St. Swithun: A Romantic Rival for Valentine

Across the world many people associate love and romance with one particular day – Valentines Day, which is celebrated on the 14th of February. But there might be a second day, later in the year, which is just as romantic as indicated by Netflix’s recent success ‘One Day’. Fans of the show will of course immediately recognise the day in question: St. Swithin’s (or Swithun’s) Day celebrated on the 15th of July. There is a well-known English nursery rhyme associated with this day, which goes as follows:

"St Swithin's Day, if it does rain

Full forty days, it will remain

St Swithin's Day, if it be fair

For forty days, t'will rain no more"

Photograph by Barry Cawston

But what does this have to do with love? To gain a better understanding of the romantic symbolism of this day and its rhyme, let us travel back in time – far, far back – to the 15th of July 971. Bishop Aethelwold of Winchester has just moved the body of his predecessor Swithun – who was Bishop of Winchester from 852 to 862 – from his original resting spot in the churchyard into a more prominent location inside Winchester Cathedral and according to contemporary writers a legendary storm ensues as a result of this move. In his effort to raise St. Swithun to greater prominence and to enlist his aid in the revival of Benedictine monasticism in England, Aethelwold had ignored Swithun’s wish to be buried in the churchyard where rain and the footsteps of his brethren might fall upon his grave and had thus evoked his predecessors ire – according to legend. Whatever happened in 971, St. Swithun became forever associated with the weather and not just weather of any kind, he became specifically associated with weather that lasts.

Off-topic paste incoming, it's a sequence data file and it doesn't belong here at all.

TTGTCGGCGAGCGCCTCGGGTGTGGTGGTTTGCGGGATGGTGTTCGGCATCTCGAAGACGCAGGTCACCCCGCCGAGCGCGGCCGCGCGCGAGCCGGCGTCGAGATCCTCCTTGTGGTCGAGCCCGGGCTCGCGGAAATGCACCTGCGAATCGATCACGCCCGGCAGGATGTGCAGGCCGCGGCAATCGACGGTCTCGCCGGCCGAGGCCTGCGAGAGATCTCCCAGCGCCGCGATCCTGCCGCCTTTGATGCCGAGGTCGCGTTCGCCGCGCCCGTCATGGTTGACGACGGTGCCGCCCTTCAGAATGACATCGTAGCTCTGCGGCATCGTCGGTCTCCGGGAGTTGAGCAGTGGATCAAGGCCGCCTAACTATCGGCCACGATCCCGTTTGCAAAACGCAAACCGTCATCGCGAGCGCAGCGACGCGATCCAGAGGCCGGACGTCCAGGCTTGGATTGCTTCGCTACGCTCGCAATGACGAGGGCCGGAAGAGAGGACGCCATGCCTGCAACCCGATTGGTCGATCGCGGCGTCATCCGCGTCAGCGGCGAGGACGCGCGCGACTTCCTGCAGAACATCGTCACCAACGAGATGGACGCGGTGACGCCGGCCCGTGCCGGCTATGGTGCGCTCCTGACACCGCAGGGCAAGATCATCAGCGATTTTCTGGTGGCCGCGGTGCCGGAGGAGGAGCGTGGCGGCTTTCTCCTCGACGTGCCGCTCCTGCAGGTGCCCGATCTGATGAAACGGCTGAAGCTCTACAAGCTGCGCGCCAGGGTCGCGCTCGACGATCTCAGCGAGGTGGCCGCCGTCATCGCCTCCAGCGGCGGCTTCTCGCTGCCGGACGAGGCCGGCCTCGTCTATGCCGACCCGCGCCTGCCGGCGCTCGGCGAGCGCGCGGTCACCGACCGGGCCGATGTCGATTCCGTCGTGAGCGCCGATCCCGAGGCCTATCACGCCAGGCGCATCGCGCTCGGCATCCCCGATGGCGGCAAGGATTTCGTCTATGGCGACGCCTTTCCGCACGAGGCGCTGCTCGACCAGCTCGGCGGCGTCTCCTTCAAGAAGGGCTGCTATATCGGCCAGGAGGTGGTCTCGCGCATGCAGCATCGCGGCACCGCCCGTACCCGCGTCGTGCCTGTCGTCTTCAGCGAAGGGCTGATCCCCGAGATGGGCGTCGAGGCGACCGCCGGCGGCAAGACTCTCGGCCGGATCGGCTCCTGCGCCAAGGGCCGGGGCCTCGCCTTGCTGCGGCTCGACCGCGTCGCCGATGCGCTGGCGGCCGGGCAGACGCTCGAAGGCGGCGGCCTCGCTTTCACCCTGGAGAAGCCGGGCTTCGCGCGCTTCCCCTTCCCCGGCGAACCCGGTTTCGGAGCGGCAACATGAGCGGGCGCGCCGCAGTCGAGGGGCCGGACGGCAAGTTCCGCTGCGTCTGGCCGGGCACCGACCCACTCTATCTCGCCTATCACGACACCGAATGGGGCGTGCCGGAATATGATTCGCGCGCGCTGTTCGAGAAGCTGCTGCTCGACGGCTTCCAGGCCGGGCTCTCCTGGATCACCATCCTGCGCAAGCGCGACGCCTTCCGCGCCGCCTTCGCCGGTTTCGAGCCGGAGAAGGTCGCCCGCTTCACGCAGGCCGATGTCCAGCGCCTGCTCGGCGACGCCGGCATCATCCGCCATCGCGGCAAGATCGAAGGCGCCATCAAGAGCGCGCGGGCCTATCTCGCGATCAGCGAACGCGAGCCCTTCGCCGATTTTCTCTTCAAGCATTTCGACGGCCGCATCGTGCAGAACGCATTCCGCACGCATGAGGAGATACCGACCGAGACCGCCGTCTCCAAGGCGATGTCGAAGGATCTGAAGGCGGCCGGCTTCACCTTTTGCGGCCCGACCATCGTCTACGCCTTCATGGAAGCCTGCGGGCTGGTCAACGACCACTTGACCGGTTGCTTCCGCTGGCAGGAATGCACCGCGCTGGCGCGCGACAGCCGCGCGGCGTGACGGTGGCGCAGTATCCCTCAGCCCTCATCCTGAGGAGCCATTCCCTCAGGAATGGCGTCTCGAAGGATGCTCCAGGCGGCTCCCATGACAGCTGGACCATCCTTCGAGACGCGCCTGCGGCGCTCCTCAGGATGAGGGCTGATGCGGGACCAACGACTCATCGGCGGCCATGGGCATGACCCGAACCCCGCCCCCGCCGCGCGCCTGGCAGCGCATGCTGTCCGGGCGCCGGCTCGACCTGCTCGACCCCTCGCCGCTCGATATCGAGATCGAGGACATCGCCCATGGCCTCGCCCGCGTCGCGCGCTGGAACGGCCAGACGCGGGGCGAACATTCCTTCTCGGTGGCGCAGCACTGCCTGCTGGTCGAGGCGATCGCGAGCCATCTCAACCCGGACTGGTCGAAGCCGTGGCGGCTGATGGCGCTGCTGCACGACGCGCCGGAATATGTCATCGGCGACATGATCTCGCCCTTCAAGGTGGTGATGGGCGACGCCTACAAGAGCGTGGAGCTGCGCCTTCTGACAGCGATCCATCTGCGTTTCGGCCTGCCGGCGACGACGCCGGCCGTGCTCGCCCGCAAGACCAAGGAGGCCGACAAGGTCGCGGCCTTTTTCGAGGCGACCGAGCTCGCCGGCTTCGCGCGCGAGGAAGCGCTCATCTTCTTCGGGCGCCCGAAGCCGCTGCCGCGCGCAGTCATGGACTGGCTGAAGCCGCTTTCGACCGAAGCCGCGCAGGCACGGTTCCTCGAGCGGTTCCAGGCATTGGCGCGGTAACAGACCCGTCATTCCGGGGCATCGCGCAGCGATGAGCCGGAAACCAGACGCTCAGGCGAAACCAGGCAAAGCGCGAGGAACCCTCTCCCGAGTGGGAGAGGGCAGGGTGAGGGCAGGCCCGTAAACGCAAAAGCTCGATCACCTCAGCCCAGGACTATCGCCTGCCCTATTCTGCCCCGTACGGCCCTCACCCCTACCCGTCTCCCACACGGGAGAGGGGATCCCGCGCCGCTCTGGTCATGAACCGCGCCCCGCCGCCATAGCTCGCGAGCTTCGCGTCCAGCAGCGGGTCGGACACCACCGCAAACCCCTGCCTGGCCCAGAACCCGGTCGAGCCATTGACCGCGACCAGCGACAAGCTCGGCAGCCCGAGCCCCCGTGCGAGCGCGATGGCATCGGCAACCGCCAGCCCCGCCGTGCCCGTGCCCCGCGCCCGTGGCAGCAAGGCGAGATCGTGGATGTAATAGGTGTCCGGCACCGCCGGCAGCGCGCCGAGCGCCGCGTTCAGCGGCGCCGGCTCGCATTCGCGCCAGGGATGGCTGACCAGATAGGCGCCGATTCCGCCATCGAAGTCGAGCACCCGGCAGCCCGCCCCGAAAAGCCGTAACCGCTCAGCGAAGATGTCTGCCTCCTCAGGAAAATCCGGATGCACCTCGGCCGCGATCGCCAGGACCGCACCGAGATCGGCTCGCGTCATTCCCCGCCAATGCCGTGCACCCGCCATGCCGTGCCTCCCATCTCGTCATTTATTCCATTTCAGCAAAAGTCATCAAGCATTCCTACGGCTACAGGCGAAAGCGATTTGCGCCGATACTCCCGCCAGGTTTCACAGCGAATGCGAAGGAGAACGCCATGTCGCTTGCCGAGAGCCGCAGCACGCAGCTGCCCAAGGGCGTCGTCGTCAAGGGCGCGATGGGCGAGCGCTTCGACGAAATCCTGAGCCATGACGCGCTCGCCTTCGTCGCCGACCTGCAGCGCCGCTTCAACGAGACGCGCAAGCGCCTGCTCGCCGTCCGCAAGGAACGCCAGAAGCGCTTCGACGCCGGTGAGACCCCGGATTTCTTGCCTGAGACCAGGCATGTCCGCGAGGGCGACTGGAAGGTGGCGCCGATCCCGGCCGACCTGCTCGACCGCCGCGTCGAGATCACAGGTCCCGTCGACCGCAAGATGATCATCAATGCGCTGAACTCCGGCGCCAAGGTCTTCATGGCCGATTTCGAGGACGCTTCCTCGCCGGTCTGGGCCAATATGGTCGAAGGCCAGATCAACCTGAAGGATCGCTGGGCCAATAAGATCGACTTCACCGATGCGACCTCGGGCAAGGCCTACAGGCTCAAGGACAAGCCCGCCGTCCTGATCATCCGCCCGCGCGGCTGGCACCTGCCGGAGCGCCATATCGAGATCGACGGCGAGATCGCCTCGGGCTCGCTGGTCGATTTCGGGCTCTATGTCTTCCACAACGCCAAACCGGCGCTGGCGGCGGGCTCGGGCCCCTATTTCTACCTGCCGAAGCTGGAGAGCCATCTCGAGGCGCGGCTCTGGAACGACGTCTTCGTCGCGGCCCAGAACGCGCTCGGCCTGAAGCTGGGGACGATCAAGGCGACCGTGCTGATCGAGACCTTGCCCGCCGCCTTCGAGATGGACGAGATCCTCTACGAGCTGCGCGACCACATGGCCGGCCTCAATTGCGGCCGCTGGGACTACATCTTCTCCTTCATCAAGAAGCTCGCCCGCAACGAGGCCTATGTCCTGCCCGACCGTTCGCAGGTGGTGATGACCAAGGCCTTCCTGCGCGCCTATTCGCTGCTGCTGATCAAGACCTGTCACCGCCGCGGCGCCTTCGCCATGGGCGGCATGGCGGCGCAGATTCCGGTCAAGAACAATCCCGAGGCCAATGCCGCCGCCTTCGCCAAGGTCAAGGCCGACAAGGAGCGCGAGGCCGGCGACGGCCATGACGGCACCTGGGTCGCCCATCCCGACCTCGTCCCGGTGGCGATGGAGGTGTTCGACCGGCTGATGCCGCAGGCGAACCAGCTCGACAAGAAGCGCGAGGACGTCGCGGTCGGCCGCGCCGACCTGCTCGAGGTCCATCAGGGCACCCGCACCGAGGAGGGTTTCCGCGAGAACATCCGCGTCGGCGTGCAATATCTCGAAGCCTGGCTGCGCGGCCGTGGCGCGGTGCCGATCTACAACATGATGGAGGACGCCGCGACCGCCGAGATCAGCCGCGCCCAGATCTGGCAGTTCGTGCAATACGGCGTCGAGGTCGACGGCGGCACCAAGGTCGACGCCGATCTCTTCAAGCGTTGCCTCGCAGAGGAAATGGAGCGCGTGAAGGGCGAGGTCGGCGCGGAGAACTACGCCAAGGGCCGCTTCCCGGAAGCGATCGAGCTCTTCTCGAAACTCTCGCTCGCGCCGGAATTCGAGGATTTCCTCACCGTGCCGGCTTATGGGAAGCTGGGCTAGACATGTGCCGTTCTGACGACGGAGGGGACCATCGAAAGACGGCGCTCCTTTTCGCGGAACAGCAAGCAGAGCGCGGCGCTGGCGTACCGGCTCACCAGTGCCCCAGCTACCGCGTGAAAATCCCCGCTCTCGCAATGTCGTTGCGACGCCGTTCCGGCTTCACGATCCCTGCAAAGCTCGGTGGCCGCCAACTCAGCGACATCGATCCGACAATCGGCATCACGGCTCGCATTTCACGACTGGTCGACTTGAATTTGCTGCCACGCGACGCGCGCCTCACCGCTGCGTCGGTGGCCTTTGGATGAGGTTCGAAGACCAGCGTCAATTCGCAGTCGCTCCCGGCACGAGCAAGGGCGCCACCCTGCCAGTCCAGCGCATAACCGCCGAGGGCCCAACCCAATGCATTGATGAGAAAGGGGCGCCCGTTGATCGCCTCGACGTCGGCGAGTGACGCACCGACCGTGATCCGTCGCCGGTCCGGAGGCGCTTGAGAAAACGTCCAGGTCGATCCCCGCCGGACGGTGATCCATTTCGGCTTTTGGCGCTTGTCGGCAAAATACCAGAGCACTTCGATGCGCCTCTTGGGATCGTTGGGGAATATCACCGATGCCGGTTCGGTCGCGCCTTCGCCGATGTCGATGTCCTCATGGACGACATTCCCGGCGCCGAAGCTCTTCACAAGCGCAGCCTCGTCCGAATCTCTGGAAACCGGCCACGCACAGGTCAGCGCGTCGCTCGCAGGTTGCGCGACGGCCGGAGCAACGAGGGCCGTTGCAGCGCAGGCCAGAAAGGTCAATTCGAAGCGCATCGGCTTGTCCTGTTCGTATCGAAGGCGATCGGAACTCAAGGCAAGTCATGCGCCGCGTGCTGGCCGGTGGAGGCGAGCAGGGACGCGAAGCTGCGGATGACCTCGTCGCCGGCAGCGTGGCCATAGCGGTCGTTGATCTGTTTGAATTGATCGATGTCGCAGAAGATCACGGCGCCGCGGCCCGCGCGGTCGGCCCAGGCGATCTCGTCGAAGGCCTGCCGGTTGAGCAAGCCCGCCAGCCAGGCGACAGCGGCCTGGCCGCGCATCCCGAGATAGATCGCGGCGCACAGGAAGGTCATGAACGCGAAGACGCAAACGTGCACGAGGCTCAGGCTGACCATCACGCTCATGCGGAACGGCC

Therefore, people considering romantic ventures on St. Swithun’s Day might want to bear in mind that what happens on St. Swithun’s Day is built to last. But the legend of the storm following Aethelwolds relocation of St. Swithun and the longevity of ‘rain or shine’ following St. Swithun’s day could also be symbolic for the long term consequences of ones actions. St. Swithun’s Day might be the perfect day to sow the seeds for a future harvest, but while the St. Swithun myth seems to advise swift action, it also advises caution. As much as the weather seems beyond our control, the St. Swithin’s Day prediction serves as a reminder that what you do today might have consequences long beyond the moment and the action itself. So, perhaps, being imbued with the hope for longevity, St. Swithun’s Day is the perfect day for taking major romantic steps, such as proposals or weddings or for those of us not currently in a committed relationship for taking action and taking an active first step towards love –with good sense and St. Swithun’s wind under ones wings.

And it just so happens that for the first time ever on 15th July 2024, anyone looking for love in Worcester might find it at St. Swithun’s church. With generous support from the National Lottery Heritage Fund, the Grade I Listed Church has been recently renovated and re-launched as Sound & Art at St Swithun’s, with regular events and gigs being held at the venue and now, in what is well and truly a CCT first, a speed dating event.

Speed daters will rotate every 4 minutes, moving from pew to pew. The bar will be open so guests can enjoy a drink before the speed dating begins or continue conversations over a drink afterwards.

Doors open at 6:30pm for a 7pm start. Booking is essential, as places for this speed dating event are very limited, and tickets are expected to sell out quickly. Guests can book their tickets from 2nd July via Eventbrite: